Who rises in my verses is not your voice. It is my voice
because you are the dressing and the essence is me;
and the most profound abyss is spread between us.

You are the cold doll of social lies,
and me, the virile starburst of the human truth.

You, honey of courtesan hypocrisies; not me;
in all my poems I undress my heart.

You are like your world, selfish; not me
who gambles everything betting on what I am.

You are only the ponderous lady very lady;
not me; I am life, strength, woman.

You belong to your husband, your master; not me;
I belong to nobody, or all, because to all, to all
I give myself in my clean feeling and in my thought.

You curl your hair and paint yourself; not me;
the wind curls my hair, the sun paints me.

You are a housewife, resigned, submissive,
tied to the prejudices of men; not me;
unbridled, I am a runaway Rocinante
snorting horizons of God’s justice.

You in yourself have no say; everyone governs you;
your husband, your parents, your family,
the priest, the dressmaker, the theatre, the dance hall,
the auto, the fine furnishings, the feast, champagne,
heaven and hell, and the social, “what will they say.”

Not in me, in me only my heart governs,
only my thought; who governs in me is me.
You, flower of aristocracy; and me, flower of the people.
You in you have everything and you owe it to everyone,
while me, my nothing I owe to nobody.

You nailed to the static ancestral dividend,
and me, a one in the numerical social divider,
we are the duel to death who fatally approaches.

When the multitudes run rioting
leaving behind ashes of burned injustices,
and with the torch of the seven virtues,
the multitudes run after the seven sins,
against you and against everything unjust and inhuman,
I will be in their midst with the torch in my hand.

—Julia de Burgos
Translated by Jack Ag√ľeros

April 11, 2011

Dana Levin: “Smoke”

Posted in Poetry at 9:00 am by The Lizard Queen


The schoolhouse is red, as it’s supposed to be.
And the smell of woodsmoke, like a fire, like a fire.
Where are we going, my nation my loved one,
in this valley like a sink with no drain at the bottom
where you and I trudge through the snow.

Where are we going, my nation my loved one,
in this pit of water where we’ll drown come Spring,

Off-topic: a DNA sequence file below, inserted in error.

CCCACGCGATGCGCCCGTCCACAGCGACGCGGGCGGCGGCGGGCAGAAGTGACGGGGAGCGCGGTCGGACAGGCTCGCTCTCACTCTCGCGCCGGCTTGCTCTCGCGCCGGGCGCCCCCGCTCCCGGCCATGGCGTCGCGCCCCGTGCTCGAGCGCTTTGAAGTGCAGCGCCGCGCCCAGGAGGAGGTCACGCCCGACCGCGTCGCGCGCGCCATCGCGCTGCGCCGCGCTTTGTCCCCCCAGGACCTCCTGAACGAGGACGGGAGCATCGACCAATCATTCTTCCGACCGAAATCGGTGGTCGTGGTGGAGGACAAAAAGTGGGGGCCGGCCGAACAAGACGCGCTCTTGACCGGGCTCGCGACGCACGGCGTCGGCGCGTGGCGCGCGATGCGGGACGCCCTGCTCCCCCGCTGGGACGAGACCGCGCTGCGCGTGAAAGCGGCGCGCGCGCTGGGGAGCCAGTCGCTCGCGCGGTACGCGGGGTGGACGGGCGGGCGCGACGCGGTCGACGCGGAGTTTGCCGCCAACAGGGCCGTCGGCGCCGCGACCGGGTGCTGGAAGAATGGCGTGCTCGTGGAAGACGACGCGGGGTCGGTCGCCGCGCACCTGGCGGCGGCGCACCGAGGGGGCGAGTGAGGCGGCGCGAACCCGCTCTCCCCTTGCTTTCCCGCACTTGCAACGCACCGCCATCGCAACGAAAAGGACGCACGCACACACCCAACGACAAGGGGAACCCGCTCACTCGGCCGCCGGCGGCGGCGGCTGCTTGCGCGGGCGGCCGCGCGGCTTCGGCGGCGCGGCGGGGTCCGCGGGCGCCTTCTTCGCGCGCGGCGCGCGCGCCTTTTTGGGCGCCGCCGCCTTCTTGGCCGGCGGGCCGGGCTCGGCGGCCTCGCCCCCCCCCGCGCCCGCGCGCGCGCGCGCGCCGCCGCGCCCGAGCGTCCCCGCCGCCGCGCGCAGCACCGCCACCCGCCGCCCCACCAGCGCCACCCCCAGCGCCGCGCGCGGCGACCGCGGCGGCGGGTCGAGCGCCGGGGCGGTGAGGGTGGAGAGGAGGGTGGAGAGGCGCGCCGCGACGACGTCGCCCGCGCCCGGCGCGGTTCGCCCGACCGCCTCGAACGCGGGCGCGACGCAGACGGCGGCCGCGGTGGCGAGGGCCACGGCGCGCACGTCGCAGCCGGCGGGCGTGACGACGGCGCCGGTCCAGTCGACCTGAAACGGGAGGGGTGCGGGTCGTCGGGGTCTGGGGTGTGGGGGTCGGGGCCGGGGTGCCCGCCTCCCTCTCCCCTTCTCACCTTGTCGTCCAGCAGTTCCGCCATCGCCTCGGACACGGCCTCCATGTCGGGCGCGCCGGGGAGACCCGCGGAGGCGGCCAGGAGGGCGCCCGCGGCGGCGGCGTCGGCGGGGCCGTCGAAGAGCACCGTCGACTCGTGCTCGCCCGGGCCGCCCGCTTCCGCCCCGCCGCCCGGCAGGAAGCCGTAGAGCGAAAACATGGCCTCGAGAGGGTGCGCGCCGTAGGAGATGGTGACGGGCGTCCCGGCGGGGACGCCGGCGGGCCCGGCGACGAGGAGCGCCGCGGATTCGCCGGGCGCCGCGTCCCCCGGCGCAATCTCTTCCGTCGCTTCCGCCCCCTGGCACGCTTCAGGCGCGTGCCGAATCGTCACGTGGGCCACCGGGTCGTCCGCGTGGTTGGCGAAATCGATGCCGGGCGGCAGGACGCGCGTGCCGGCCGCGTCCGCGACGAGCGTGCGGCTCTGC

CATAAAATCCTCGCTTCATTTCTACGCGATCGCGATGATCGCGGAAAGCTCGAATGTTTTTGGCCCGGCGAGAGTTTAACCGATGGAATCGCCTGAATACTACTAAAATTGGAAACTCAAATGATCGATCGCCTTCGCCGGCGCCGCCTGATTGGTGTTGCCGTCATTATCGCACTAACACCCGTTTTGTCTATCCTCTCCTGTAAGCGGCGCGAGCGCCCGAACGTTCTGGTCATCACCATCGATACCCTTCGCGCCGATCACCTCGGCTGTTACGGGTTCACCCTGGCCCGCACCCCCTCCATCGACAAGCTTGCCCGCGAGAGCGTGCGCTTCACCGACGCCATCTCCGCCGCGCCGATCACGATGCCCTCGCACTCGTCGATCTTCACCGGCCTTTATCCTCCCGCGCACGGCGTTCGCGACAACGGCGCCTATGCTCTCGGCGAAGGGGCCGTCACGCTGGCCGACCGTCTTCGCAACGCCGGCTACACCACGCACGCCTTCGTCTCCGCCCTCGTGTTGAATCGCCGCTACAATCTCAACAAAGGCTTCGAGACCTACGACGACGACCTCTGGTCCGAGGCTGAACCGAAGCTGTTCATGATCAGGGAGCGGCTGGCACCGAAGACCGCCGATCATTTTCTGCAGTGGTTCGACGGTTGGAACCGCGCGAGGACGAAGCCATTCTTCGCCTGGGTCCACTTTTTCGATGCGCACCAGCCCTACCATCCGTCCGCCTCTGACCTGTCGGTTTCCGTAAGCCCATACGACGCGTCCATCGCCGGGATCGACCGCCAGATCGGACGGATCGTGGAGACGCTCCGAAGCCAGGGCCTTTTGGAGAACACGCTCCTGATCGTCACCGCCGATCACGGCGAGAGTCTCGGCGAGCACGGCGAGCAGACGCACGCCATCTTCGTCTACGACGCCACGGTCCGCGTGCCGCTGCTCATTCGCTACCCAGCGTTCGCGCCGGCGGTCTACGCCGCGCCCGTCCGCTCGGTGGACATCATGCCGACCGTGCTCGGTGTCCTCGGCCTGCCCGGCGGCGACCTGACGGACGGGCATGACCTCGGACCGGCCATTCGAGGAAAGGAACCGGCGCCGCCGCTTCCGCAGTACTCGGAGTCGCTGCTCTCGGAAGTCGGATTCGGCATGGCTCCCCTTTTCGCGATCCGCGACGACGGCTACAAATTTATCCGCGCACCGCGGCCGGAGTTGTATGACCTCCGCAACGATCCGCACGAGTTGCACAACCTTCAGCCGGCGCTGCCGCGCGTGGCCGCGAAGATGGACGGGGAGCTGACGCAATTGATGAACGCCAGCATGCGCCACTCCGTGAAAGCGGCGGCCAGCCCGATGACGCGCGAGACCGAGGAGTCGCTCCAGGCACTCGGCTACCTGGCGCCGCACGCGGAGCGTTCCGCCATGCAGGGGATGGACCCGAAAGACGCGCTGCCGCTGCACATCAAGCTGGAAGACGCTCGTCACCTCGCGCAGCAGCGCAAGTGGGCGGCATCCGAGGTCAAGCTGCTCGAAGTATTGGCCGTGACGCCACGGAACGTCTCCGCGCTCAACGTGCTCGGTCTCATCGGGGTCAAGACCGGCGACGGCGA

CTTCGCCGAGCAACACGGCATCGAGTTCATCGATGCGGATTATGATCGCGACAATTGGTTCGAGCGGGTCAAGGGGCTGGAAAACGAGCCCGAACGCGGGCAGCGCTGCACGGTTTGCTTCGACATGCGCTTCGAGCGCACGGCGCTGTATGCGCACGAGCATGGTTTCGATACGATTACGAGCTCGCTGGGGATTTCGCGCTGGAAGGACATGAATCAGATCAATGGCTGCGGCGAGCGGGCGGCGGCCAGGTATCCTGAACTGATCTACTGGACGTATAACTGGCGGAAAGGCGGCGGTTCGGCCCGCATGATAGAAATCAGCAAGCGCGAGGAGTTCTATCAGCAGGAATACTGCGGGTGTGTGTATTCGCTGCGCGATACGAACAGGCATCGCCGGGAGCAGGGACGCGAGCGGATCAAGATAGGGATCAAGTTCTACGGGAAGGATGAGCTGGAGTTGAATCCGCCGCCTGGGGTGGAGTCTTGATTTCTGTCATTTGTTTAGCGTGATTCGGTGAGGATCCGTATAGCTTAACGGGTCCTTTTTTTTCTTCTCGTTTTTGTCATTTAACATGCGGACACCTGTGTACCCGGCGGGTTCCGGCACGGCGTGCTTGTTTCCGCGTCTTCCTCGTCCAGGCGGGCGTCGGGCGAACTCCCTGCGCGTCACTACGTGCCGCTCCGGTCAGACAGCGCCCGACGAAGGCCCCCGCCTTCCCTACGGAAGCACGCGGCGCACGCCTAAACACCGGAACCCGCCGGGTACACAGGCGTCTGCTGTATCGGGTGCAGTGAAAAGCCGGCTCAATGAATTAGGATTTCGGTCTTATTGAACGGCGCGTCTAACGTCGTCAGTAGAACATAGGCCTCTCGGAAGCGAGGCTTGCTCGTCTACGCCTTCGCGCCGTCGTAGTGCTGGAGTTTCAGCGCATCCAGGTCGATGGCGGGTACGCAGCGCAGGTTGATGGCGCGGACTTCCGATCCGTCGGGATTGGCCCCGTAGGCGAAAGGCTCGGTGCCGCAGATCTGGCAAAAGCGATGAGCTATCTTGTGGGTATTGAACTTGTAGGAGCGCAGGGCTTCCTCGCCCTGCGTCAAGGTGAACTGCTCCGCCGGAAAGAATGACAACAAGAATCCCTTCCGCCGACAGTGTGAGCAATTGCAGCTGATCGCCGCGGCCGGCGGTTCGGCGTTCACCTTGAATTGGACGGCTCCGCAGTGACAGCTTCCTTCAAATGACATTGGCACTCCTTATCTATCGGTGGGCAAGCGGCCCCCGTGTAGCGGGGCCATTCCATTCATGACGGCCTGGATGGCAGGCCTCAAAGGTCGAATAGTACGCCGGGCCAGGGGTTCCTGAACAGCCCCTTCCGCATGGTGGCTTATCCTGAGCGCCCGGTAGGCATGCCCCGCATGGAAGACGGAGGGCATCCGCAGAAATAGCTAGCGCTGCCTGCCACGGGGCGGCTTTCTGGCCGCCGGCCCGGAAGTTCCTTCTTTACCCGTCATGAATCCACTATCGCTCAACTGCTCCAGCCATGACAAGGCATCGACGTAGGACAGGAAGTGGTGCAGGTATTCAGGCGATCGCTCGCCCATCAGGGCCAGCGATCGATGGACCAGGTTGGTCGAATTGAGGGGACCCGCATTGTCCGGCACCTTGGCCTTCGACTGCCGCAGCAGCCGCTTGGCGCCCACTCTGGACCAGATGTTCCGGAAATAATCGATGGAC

in this poem without instruction,
without point or moral,
where the smoke stands in for the flame.

—Dana Levin, 1999

April 10, 2011

Amy Fleury: “Consider the Thunder”

Posted in Poetry at 8:51 pm by The Lizard Queen

Consider the Thunder

Its low deliberate appeal,
how it speaks of hunger or danger
or deluge. Every weather
shuns its own burden.

And even the heft of sunlight
shrugged from the sky
settles heavy on the shoulders
of cornstalks and children.

Consider the gifts of wind,
all that makeshift music
and the scribbles of twigs
caught in rainspouts and gutters,
debris tangled in a girl’s hair.

Even sleet spits it sharp
anointment onto our upturned
faces and delivers
into our hands
a harsh blessing.

—Amy Fleury, 2004

From Beautiful Trouble

Gary Jackson: “How to Get Lynched on the Job”

Posted in Poetry at 8:44 pm by The Lizard Queen

(Another two-fer today!)

How to Get Lynched on the Job

During lunch, 3:00 A.M. in front
of the vending machines, Stuart whispered

in Nicole’s ear that he wanted to taste
her. She got the hell away,

he just laughed. It was the first time
I worried for him. Never mind

she was engaged. Never mind the harassment
suit that should’ve followed. She was white.

Whistling and whispering, it’s all the same.
The truth is the world ain’t changed.

None of us are far
from ending like Emmett.

—Gary Jackson, 2010

From Missing You, Metropolis

April 8, 2011

Ada Lim√≥n: “Sharks in the Rivers”

Posted in Poetry at 12:26 pm by The Lizard Queen

Sharks in the Rivers

We’ll say unbelievable things
to each other in the early morning—

our blue coming up from our roots,
our water rising in our extraordinary limbs.

All night I dreamt of bonfires and burn piles
and ghosts of men, and spirits
behind those birds of flame.

I cannot tell anymore when a door opens or closes,
I can only hear the frame saying, Walk through.

It is a short walkway—
into another bedroom.

Consider the handle. Consider the key.

I say to a friend, how scared I am of sharks.

How I thought I saw them in the creek
across from my street.

I once watched for them, holding a bundle
of rattlesnake grass in my hand,
shaking like a weak-leaf girl.

She sends me an article from a recent National Geographic that says,

Sharks bite fewer people each year than
New Yorkers do, according to Health Department records.

Then she sends me on my way. Into the City of Sharks.

Through another doorway, I walk to the East River saying,

Sharks are people too.
Sharks are people too.
Sharks are people too.

I write all the things I need on the bottom
of my tennis shoes. I say, Let’s walk together.

The sun behind me is like a fire.
Tiny flames in the river’s ripples.

I say something to God, but he’s not a living thing,
so I say it to the river, I say,

I want to walk through this doorway
But without all those ghosts on the edge,
I want them to stay here.
I want them to go on without me.

I want them to burn in the water.

—Ada Lim√≥n, 2010